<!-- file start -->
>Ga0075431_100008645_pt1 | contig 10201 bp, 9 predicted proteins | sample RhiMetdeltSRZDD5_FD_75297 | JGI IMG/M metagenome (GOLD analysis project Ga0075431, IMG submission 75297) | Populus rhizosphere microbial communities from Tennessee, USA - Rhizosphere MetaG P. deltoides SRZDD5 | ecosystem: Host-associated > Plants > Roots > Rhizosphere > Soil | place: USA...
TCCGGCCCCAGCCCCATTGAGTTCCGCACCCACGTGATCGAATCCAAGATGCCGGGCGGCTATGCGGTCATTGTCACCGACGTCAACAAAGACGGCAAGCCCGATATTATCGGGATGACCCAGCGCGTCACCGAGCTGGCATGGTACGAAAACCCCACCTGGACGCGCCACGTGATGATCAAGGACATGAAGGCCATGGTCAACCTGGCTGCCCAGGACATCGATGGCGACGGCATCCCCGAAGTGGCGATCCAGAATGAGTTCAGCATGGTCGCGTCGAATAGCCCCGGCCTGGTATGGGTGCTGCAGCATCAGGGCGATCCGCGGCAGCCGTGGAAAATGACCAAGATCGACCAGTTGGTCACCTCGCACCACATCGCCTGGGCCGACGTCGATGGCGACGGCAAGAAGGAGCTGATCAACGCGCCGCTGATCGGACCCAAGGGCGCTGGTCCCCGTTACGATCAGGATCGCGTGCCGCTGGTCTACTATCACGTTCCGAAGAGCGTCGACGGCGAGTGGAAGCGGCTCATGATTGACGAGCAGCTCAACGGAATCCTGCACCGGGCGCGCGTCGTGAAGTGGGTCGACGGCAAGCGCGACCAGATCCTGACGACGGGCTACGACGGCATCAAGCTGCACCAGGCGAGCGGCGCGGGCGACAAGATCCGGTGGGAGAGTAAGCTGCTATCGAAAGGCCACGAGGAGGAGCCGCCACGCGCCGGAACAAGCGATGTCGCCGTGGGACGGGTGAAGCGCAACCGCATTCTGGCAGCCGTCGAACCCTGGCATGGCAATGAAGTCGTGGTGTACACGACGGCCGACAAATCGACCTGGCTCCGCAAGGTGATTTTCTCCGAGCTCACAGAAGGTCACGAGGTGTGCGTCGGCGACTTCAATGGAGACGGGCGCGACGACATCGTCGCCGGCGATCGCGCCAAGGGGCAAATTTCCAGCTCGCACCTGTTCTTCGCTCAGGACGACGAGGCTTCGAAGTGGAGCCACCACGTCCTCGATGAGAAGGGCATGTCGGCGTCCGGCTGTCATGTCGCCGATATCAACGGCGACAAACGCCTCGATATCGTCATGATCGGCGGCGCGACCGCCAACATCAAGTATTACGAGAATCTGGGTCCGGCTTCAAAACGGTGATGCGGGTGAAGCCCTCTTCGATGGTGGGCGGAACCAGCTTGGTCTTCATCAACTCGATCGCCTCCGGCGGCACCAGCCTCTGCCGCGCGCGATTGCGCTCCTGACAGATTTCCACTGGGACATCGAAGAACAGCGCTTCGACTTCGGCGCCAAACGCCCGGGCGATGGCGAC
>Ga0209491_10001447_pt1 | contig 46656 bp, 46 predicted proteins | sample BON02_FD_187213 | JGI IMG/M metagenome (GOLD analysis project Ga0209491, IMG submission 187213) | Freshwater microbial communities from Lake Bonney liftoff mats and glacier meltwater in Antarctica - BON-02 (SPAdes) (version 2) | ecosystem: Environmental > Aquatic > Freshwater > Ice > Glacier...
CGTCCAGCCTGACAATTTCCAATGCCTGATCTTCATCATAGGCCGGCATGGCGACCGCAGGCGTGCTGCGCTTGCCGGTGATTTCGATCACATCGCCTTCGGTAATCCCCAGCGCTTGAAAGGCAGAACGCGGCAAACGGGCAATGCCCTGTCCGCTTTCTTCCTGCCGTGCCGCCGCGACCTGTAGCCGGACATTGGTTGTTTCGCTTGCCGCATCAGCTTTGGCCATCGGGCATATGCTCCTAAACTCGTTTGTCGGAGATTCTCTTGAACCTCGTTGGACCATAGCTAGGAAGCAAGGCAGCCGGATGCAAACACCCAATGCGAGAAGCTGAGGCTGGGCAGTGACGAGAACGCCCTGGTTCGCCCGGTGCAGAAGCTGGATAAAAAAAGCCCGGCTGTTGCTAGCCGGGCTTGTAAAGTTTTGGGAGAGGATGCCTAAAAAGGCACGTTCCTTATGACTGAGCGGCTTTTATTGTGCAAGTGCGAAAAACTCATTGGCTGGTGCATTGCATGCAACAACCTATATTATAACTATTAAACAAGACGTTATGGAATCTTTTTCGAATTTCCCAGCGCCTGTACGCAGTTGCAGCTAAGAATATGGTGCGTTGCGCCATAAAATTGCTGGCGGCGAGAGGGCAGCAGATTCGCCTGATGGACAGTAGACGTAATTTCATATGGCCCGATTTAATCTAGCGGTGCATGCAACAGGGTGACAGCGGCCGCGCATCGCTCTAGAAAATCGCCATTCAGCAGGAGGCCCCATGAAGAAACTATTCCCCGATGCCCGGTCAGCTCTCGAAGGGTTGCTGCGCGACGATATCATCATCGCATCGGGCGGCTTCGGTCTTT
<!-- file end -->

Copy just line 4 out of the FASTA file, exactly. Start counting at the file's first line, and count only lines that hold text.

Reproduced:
CGTCCAGCCTGACAATTTCCAATGCCTGATCTTCATCATAGGCCGGCATGGCGACCGCAGGCGTGCTGCGCTTGCCGGTGATTTCGATCACATCGCCTTCGGTAATCCCCAGCGCTTGAAAGGCAGAACGCGGCAAACGGGCAATGCCCTGTCCGCTTTCTTCCTGCCGTGCCGCCGCGACCTGTAGCCGGACATTGGTTGTTTCGCTTGCCGCATCAGCTTTGGCCATCGGGCATATGCTCCTAAACTCGTTTGTCGGAGATTCTCTTGAACCTCGTTGGACCATAGCTAGGAAGCAAGGCAGCCGGATGCAAACACCCAATGCGAGAAGCTGAGGCTGGGCAGTGACGAGAACGCCCTGGTTCGCCCGGTGCAGAAGCTGGATAAAAAAAGCCCGGCTGTTGCTAGCCGGGCTTGTAAAGTTTTGGGAGAGGATGCCTAAAAAGGCACGTTCCTTATGACTGAGCGGCTTTTATTGTGCAAGTGCGAAAAACTCATTGGCTGGTGCATTGCATGCAACAACCTATATTATAACTATTAAACAAGACGTTATGGAATCTTTTTCGAATTTCCCAGCGCCTGTACGCAGTTGCAGCTAAGAATATGGTGCGTTGCGCCATAAAATTGCTGGCGGCGAGAGGGCAGCAGATTCGCCTGATGGACAGTAGACGTAATTTCATATGGCCCGATTTAATCTAGCGGTGCATGCAACAGGGTGACAGCGGCCGCGCATCGCTCTAGAAAATCGCCATTCAGCAGGAGGCCCCATGAAGAAACTATTCCCCGATGCCCGGTCAGCTCTCGAAGGGTTGCTGCGCGACGATATCATCATCGCATCGGGCGGCTTCGGTCTTT